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Protesters gather as public inquiry begins into Bicton windfarm near Kimbolton

Protesters gathered to voice their disapproval at plans for a three-turbine windfarm as a public inquiry got underway.

The application for three 125m–high turbines on an old airfield between the villages of Kimbolton, Tilbrook and Stow Longa, was refused by Huntingdonshire District Council last year but developers Broadview Energy have decided to appeal the decision.

Campaigners from the Stop Bicton Wind Farm Action Group (SBWF) picketed the first day of the public inquiry, which was held at Jubilee Park, in Huntingdon, on Tuesday.

Richard Murphy, chairman of SBWF, said: “The Bicton Wind Farm plans should never have made it to a first public inquiry, let alone a second.

“Broadview’s actions have imposed huge costs on the taxpayer while their revised scheme has attracted even greater opposition.

“It is time the Bicton Wind Farm proposals were thrown out once and for all.”

The group has voiced a number of objections to the project including changes to the historic landscape, noise and a lack of significant economic benefit to the local economy.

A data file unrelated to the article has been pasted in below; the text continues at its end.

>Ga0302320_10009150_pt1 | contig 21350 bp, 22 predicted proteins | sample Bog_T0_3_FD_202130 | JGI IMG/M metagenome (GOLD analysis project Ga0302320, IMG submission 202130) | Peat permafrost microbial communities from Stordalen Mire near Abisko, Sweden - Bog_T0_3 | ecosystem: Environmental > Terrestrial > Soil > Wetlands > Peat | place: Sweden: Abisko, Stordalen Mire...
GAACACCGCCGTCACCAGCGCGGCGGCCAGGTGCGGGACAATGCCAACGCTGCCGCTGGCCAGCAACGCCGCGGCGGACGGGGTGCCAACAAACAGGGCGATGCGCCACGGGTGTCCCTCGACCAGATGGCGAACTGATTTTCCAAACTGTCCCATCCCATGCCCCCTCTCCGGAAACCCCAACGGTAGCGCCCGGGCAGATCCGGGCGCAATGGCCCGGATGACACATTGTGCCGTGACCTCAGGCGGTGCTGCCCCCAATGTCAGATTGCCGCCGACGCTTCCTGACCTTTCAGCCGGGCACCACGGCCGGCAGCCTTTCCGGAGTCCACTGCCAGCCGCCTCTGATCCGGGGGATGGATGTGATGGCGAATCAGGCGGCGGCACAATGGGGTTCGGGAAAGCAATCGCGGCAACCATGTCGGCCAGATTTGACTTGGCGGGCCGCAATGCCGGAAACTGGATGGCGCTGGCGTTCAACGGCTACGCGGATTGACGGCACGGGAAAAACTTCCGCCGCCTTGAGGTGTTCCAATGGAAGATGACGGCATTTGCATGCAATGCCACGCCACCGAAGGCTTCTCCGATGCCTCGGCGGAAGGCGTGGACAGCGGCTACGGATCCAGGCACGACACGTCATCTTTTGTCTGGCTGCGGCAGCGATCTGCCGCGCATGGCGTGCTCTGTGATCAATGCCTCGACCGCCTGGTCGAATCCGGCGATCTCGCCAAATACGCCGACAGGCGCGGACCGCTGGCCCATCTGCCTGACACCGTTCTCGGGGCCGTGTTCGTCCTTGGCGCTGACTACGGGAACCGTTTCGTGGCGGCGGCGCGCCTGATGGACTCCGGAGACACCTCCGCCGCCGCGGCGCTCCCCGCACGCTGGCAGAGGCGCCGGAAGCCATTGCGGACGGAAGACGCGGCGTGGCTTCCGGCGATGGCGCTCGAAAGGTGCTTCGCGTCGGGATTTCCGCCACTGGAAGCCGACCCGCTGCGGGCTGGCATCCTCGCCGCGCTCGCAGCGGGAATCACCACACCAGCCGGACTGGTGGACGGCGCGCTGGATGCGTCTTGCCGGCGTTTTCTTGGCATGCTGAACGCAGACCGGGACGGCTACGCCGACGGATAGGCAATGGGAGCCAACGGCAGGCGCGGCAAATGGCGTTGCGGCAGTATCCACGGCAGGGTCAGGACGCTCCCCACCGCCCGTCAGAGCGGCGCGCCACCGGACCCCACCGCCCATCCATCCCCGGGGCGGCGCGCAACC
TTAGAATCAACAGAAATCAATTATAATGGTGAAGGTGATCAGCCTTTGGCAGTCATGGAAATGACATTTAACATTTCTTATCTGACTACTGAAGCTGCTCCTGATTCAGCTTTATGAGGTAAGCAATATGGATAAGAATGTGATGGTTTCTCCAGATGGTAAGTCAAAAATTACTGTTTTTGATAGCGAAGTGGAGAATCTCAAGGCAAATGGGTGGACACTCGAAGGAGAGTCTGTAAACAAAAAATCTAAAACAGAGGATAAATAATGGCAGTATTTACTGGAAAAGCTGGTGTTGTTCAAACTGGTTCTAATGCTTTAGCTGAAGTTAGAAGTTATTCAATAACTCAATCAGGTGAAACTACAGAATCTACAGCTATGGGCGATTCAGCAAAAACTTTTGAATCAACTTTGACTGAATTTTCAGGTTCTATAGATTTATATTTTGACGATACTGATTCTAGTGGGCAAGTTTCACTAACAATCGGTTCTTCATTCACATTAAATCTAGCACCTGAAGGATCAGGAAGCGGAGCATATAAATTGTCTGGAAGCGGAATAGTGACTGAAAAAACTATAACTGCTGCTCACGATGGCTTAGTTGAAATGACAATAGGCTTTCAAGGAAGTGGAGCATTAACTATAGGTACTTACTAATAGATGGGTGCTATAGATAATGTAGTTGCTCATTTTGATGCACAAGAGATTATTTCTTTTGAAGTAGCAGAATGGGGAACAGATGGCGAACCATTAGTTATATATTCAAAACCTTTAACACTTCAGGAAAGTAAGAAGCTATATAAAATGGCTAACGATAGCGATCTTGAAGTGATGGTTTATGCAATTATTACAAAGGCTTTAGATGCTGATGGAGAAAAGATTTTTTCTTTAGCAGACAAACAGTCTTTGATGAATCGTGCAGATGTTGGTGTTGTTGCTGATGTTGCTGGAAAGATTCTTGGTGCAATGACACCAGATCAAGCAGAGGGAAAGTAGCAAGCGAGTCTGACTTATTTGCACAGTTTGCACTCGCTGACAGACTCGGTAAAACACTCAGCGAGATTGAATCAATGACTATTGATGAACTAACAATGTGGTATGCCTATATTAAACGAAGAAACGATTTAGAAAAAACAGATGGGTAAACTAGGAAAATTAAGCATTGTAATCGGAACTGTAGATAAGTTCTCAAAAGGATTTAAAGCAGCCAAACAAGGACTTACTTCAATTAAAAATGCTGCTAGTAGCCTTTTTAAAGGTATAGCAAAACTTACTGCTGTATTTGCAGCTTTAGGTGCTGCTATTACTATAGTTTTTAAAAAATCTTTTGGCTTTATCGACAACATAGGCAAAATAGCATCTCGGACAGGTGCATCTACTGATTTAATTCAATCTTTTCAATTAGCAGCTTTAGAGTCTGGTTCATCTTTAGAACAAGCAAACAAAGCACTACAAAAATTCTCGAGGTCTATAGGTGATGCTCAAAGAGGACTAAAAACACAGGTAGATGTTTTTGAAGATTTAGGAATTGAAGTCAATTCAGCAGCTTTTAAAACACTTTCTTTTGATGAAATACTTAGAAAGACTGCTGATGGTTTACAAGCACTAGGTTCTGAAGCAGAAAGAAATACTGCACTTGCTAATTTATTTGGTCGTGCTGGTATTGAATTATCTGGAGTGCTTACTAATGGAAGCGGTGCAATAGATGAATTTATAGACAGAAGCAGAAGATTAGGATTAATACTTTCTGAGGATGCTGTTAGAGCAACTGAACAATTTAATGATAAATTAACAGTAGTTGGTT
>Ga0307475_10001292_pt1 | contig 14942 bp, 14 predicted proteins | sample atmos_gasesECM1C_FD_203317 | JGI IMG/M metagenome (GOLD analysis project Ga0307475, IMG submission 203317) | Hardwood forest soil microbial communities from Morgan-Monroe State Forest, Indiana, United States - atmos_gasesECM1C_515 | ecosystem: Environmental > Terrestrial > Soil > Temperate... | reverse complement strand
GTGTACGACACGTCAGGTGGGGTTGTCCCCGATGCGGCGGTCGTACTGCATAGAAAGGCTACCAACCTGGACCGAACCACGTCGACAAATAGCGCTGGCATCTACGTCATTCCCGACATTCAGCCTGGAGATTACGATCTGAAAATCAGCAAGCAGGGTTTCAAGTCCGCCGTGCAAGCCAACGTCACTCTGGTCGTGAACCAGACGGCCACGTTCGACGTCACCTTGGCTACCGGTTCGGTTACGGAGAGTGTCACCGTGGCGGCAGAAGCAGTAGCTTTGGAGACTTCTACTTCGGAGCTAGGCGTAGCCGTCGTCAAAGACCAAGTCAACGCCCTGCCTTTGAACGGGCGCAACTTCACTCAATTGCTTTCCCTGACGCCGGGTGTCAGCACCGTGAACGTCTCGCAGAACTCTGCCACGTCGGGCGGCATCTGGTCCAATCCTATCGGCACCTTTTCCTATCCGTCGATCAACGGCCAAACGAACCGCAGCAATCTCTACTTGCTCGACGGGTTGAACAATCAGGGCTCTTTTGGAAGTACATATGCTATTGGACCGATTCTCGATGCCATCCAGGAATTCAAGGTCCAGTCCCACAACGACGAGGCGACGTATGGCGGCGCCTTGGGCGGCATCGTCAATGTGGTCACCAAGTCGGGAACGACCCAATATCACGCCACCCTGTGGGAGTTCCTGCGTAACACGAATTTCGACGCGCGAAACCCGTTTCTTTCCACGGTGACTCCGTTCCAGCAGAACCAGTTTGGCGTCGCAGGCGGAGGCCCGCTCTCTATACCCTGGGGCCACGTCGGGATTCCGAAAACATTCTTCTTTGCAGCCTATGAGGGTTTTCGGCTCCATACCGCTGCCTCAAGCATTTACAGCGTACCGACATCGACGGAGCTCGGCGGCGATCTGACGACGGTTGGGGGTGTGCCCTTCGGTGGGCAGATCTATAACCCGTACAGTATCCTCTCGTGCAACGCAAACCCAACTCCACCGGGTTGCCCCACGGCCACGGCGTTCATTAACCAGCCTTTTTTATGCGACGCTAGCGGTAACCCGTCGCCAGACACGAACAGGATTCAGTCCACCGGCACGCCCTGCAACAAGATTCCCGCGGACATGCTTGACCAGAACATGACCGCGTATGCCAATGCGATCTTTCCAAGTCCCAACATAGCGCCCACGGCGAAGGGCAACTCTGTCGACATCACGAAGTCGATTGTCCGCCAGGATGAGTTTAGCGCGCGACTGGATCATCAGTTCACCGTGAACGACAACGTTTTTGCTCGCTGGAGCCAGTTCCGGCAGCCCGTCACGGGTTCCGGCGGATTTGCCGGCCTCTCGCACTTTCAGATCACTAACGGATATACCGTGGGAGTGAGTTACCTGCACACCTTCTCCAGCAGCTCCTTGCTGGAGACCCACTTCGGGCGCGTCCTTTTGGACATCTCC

Tom Cosgrove, project manager for Broadview Energy, said: “We have taken great care with this revised proposal and we believe it complies with the current planning policy guidelines.

“We are pretty confident that the scrutiny it will undergo during this public inquiry will show that it is a good proposal.”

The turbines could generate enough energy for up to 5,000 homes per year, providing an important source of domestic energy, according to Mr Cosgrove.

He said: “It’s all about balance, as any development can be expected to change the landscape.

“You have to weigh that up with the benefits which would be brought by the scheme.

“We believed we have found the right balance.”

Broadview’s original application was for a four-turbine wind scheme, but this was rejected by councillors and dismissed by a planning inspector in 2012.

The public inquiry began on Tuesday and is expected to last for up to two weeks.

The inspector’s report will be submitted to the secretary of state for a final decision.